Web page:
Apologies for the cryptic title, I feel I’ve already alienated 95% of the potential audience but hey ho! Micro and Macro are just a couple of terms in the rich lexicon of the Starcraft 2 multiplayer scene, and it is a scene, arguably the cornerstone of modern competitive e-sports which has its own sponsors, events and superstars. However at the other end of the spectrum lies me: a poor, feeble wretch of a player. Despite having loved the singleplayer experience and being a fan of RTS strategy games for years I have never been able to break onto the competitive multiplayer scene. By equal measures of social experiment and bettering myself I have therefore decided to invest a whole month into becoming the best SC2 player I can be over a four week period. Each week we will take a look at where I stand with Blizzard’s built-in ranking system and hopefully be pleased, because to be honest, the only way is up.
The Problem Is…
As I mentioned previously I was a huge fan of the singleplayer campaign, it wasn’t the engrossing story arc or believable character progression that necessarily tickled my fancy. No, no I believe the attraction is playing against an AI opponent in the campaign. As with all of the facets of my gaming life I much prefer to play against a computer foe as it is safe and predictable. The AI will not attack early and let me turtle up nice and cosy, allowing me to build a colossal force for a single massive pile-up at the end. In my early trial matches it was very plain to see that SC2 multiplayer isn’t a turtling simulator, most of my matches only lasted less than 5 minutes. I feel that this is my first major hurdle I must overcome if I am to have any form of success in this project.
What better way to get better at something than go balls deep and get playing! Using the one-click matchmaking system I was automatically paired up with someone in my league, someone, in theory that is one the same sort of playing level as myself. You see when you first start dabbling in the multiplayer you are asked to participate in about three placement matches, from these performances SC2 can better tailor your experience by pairing you with opponents of roughly the same competence. So the digital version of Hogwart’s House Sorting Hat crinkled its velvety brow before throwing me into the lowest league, Bronze. I thought this was a good thing, by being in the lowest league surely an RTS aficionado with a 24″ monitor and gaming mouse would find some easy scalps in an underdog story in the making.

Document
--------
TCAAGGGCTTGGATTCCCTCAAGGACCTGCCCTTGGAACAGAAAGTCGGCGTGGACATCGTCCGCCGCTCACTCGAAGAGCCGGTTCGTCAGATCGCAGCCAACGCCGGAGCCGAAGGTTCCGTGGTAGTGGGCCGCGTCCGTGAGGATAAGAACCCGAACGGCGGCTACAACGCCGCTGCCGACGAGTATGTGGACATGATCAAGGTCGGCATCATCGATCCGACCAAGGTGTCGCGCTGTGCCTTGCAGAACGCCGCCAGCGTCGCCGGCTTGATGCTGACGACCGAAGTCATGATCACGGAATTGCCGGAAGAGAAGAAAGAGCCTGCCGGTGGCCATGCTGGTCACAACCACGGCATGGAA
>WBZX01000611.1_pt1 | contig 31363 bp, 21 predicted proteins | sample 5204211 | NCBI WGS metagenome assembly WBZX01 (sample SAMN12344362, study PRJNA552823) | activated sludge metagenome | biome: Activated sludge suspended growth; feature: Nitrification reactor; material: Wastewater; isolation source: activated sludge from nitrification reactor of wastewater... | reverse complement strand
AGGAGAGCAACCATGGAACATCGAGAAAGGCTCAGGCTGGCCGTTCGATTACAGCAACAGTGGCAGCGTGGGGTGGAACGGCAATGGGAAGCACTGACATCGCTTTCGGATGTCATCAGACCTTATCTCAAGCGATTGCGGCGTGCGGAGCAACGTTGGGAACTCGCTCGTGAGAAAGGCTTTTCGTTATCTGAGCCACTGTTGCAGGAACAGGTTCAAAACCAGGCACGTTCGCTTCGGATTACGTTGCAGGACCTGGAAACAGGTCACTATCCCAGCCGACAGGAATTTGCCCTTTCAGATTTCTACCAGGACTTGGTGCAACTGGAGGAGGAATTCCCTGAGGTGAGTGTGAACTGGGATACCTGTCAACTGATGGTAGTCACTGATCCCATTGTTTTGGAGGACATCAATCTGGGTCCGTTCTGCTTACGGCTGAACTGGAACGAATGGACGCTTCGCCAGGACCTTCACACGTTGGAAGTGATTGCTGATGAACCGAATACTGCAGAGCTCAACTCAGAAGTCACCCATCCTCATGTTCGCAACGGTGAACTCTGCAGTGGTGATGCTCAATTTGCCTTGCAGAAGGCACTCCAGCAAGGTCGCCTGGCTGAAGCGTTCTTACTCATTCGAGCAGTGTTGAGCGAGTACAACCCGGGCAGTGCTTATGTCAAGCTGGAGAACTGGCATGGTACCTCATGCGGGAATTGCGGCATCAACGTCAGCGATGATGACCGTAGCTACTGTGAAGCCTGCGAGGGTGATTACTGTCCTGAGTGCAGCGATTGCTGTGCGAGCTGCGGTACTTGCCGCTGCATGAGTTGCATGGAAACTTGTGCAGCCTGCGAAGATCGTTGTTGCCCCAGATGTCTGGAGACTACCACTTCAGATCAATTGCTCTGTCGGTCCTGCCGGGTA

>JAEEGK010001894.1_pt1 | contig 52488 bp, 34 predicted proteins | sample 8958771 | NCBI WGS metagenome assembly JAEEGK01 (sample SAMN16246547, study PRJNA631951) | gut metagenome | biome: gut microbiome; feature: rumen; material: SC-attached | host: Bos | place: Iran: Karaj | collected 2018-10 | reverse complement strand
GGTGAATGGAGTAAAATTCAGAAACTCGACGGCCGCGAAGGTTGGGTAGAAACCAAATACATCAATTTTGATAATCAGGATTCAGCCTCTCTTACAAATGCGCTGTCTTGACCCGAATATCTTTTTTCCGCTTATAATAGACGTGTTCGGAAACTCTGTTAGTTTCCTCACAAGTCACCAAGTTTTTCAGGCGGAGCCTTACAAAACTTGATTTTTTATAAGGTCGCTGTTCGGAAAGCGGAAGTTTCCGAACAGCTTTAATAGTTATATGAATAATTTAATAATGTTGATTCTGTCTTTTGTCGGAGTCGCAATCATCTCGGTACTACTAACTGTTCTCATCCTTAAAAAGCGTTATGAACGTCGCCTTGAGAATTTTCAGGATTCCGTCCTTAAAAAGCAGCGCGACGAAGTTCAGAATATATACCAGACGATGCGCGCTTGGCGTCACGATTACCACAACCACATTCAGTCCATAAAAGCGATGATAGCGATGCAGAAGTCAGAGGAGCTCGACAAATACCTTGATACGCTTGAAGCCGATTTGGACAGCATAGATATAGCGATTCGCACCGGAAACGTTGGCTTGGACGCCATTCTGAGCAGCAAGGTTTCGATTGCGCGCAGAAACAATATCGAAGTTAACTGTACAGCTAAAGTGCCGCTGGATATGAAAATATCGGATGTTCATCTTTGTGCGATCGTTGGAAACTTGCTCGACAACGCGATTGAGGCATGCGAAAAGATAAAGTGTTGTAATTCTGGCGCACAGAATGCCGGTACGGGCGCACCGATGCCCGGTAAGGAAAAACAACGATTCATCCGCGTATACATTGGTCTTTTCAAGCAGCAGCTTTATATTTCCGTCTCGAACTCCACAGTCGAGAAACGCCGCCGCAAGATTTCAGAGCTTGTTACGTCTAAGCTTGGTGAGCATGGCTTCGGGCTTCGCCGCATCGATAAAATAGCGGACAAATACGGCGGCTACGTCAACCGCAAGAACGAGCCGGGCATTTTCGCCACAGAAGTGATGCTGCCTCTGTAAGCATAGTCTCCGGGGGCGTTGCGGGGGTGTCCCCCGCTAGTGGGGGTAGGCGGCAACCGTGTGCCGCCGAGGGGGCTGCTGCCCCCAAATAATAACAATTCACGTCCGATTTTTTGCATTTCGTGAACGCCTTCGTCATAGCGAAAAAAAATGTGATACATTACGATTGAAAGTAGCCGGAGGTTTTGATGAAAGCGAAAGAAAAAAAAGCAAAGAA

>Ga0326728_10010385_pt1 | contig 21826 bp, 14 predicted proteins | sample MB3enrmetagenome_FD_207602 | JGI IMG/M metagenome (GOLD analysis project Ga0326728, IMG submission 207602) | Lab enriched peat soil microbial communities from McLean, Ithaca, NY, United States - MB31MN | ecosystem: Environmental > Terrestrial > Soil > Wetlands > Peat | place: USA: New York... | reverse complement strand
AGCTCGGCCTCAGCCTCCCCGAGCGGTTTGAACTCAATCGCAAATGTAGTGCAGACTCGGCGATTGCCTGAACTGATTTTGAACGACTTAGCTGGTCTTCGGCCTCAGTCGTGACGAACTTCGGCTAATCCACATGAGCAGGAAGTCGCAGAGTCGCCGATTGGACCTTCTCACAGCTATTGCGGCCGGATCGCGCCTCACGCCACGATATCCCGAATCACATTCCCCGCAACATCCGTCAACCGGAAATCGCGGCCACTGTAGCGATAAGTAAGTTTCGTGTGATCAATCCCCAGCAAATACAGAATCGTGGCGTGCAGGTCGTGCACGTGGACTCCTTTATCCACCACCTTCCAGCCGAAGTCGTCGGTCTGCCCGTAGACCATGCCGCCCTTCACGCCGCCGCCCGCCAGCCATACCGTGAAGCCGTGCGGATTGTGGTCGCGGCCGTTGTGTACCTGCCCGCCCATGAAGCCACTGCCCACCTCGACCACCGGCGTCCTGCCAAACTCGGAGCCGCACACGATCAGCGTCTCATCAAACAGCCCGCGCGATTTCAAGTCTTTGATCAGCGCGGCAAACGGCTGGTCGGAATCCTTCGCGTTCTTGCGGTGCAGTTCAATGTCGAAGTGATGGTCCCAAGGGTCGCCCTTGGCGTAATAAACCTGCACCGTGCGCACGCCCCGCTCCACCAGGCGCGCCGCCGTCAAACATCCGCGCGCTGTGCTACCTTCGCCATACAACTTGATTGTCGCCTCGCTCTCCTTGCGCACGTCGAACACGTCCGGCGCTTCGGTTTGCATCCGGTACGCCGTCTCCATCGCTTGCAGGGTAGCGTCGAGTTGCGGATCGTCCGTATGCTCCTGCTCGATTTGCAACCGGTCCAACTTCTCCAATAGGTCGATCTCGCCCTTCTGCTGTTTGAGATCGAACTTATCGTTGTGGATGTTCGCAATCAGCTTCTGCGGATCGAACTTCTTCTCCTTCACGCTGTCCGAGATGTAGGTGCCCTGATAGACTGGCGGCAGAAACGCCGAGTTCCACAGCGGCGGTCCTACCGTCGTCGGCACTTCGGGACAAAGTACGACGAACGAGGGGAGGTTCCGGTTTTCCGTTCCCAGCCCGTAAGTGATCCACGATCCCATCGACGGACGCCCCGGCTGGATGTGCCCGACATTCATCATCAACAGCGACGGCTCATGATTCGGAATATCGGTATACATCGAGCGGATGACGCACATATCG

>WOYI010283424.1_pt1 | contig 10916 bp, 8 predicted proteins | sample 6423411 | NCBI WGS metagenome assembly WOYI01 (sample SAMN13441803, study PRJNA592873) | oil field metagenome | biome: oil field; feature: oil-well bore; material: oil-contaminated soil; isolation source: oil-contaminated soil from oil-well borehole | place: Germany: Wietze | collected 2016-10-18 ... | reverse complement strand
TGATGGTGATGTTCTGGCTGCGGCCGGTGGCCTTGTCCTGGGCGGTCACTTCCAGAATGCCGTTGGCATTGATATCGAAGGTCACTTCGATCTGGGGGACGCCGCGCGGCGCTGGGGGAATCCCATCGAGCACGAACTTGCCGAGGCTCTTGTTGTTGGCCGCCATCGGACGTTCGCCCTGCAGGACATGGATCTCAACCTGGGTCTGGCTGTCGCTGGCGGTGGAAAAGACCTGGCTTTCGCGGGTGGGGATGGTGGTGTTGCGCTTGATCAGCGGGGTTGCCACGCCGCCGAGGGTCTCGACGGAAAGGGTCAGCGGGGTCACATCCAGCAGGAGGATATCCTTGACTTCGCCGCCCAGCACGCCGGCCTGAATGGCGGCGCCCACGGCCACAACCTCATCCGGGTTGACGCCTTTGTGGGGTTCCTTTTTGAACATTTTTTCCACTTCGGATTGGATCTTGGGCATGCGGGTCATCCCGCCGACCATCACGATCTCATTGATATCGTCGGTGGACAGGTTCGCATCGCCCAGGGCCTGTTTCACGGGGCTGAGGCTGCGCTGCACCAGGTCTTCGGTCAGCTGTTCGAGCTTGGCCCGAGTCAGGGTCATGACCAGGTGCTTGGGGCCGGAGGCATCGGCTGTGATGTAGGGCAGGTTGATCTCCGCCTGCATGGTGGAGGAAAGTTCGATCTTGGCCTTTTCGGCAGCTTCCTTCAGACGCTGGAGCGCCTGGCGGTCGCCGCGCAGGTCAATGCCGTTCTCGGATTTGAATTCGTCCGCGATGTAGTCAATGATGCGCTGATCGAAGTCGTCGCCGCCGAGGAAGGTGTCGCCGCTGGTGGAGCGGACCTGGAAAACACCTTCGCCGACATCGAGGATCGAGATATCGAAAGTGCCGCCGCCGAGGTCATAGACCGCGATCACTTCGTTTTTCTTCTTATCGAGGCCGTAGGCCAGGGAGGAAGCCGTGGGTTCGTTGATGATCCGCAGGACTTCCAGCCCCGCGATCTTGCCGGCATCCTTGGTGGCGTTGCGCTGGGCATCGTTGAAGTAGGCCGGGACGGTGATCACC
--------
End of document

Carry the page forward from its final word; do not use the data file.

By Christ, how wrong could I be! Out of the first 10 matches I only won 1, and that was because my foe was probably using a dial-up connection from the way his units would rubberband back and forth. It was astoundingly clear a lot of homework needed to be done.
This week’s homework: Livestreams
My inspiration for this piece didn’t come to me in a dream or a cryptic message in a cup of coffee. The past two months I’ve been going deep into the dark side of geekery by watching livestreams on Justin.tv. Various tournaments are normally taking place at any hour of the day. For the first week you’d be hard pushed to see any difference in strategy, but slowly, like the emerging 3D image of a Magic Eye picture, you can start to see the nuances to the plays made. I normally watch the streams with live commentary, especially to pick up the lingo that SC2 is rampant with. I now know the difference between a 2-rax and a 4-gate, just not how or when to use them. Still, I feel watching livestreams is an invaluable resource to those who wish to tread my path. In particular the channels of Imba.tv and Shoutcraft go that extra mile to entertain and inform.
As mentioned above, my first week out of the gate was terrible taking a single win out of 10 games. Feeling I perhaps wasn’t prepared to face my public I elected to play against AI opponents offline. Starting on medium difficulty and working up, I can now win about 50% of games against a very hard AI foe. Also I’ve been trying my hand on the challenge scenarios, each crafted to slowly bring you into the multiplayer mentality and teach you about unit counters, hotkeys and basic positioning.
Week 1 summary
It has been a very hard week but I am still motivated. With other competitive multiplayer games such as Heroes of Newarth the loses often feel unfair and the resulting amount of abuse doesn’t really make for a happy learning experience. Blizzard really have gone the extra mile with their post match statistics which include build orders, economic graphs and easily saveable replays so you can see exactly why you lost. I think the most valuable thing I have learned this week is how to lose and not punch a hole in the wall. Although my climb to fame hasn’t been as easy as I thought, I am at least encouraged and can see a feasible end point.
Week start position: 78th in Bronze League.
Week end position: 54th in Bronze League.